Dr. Jonathan Hook
Achilles Rupture Repair with Mini-Open Approach
The optimal approach for treating acute Achilles tendon ruptures continues to be a subject of debate in the current foot and ankle literature. The traditional open approach for fixing an Achilles tendon ruptures typically involves a large 5 to 8 cm incision along back of the ankle over the rupture site. This has been a commonly utilized incision so that the surgeon can fully visualize the rupture site and stitch the tendon ends together.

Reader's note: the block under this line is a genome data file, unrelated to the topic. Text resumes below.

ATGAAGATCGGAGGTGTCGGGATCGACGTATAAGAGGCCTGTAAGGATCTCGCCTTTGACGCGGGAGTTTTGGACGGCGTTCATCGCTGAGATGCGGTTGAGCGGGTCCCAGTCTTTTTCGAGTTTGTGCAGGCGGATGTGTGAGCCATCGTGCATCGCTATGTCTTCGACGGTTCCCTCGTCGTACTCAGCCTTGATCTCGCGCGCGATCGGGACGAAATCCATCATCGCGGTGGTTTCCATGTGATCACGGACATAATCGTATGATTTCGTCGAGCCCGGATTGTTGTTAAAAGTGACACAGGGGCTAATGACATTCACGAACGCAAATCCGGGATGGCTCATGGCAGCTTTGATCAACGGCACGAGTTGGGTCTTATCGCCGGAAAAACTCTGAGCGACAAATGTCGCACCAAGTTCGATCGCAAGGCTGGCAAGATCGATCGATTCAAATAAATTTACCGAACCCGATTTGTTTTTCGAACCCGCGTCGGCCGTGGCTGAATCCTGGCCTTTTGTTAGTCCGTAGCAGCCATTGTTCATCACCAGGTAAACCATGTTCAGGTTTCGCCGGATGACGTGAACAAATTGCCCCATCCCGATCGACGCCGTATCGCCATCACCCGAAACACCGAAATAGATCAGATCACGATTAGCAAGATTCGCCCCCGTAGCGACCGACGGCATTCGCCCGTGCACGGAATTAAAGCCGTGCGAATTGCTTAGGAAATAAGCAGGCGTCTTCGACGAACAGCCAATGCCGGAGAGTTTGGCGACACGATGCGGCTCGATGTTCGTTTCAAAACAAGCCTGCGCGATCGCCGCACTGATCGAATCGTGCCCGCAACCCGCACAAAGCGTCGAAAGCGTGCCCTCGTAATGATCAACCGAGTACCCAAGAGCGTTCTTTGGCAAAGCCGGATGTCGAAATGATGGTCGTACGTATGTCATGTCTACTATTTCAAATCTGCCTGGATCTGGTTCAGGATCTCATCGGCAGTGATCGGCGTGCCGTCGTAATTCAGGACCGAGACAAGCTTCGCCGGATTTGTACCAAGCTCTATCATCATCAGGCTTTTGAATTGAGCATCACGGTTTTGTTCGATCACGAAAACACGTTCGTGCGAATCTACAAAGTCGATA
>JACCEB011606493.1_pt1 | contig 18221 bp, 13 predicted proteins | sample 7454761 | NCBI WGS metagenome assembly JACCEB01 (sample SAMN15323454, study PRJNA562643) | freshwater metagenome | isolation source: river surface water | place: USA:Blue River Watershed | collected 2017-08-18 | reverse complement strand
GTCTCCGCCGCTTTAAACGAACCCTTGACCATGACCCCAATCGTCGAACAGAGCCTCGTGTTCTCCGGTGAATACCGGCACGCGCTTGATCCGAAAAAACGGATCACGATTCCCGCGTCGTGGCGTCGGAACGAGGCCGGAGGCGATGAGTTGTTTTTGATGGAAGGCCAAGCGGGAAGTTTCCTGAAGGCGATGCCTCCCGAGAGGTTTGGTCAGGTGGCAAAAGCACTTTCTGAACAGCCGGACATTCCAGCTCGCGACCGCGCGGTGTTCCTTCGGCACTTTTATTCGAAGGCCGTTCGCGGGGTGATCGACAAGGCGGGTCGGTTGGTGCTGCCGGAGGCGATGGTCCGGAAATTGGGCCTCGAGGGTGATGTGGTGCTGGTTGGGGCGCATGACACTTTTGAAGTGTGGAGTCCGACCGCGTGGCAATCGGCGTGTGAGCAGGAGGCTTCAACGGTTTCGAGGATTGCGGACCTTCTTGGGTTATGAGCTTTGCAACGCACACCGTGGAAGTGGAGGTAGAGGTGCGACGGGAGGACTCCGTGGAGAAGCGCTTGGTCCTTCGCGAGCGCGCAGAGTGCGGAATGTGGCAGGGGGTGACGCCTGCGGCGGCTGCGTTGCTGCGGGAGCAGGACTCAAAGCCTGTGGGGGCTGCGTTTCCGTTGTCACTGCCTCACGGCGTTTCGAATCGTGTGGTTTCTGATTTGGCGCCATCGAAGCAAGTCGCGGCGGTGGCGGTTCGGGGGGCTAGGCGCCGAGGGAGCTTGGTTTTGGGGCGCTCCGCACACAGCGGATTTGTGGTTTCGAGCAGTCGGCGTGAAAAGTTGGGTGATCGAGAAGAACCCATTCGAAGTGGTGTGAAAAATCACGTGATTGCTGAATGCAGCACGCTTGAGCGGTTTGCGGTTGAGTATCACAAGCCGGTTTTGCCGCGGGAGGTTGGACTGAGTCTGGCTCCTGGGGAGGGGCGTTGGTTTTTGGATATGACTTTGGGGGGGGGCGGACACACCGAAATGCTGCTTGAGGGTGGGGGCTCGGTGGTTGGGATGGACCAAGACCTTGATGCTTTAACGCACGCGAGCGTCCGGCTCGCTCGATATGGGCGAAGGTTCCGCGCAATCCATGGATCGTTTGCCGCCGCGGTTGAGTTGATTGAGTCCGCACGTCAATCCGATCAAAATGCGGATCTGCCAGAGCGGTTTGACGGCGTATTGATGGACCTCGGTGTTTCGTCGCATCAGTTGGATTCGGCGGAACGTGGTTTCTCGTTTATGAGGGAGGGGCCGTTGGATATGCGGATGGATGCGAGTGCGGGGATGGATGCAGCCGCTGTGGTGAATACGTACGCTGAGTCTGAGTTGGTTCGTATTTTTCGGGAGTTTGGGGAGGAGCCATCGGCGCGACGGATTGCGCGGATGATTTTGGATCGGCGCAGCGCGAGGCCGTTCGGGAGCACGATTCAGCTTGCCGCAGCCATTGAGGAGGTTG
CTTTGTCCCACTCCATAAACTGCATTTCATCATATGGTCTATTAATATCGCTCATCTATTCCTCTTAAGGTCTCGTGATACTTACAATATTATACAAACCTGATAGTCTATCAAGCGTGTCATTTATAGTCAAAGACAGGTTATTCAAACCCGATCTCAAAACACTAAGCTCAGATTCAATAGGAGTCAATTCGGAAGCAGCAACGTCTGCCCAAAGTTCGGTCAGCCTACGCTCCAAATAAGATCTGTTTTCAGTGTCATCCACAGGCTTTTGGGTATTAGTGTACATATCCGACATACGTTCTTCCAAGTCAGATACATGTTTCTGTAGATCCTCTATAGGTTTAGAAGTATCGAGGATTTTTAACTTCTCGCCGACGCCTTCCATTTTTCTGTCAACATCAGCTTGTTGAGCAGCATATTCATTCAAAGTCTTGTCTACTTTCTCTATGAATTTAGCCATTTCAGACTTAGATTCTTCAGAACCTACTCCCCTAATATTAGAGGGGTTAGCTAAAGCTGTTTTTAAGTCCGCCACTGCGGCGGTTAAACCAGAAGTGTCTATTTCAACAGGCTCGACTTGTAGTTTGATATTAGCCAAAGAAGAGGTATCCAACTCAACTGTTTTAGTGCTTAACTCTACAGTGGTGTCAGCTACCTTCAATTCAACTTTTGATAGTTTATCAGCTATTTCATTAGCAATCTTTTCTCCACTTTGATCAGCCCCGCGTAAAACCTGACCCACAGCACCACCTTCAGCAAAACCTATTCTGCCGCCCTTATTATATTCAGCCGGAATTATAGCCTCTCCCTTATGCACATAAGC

I utilize the mini-open approach for the treatment of acute Achilles tendon. I believe the mini-open approach for treating Achilles ruptures offers patients the best possible outcome. Utilizing a 1-2 cm incision (pictured) along the back of the ankle, I am able to surgically repair the tendon while still visualizing the majority of the rupture site. This minimally invasive approach decreases surgical site infection rates through a shorter operating room time, lessens the amount of dissection through a smaller incision, and minimizes post-operative pain due to less trauma to the surrounding soft tissues, while also offering the same benefits of surgery as a traditional open approach, such as improved functional outcomes and lower rates of re-rupture. Although there is certainly a learning curve to the mini-open approach, the improved outcomes suggest it is a much better alternative moving forward for repairing the majority of acute Achilles tendon ruptures. The current literature continues to support the case of the mini-open approach being a better option for treating acute Achilles tendon ruptures in comparison to both conservative management as well as the traditional open method.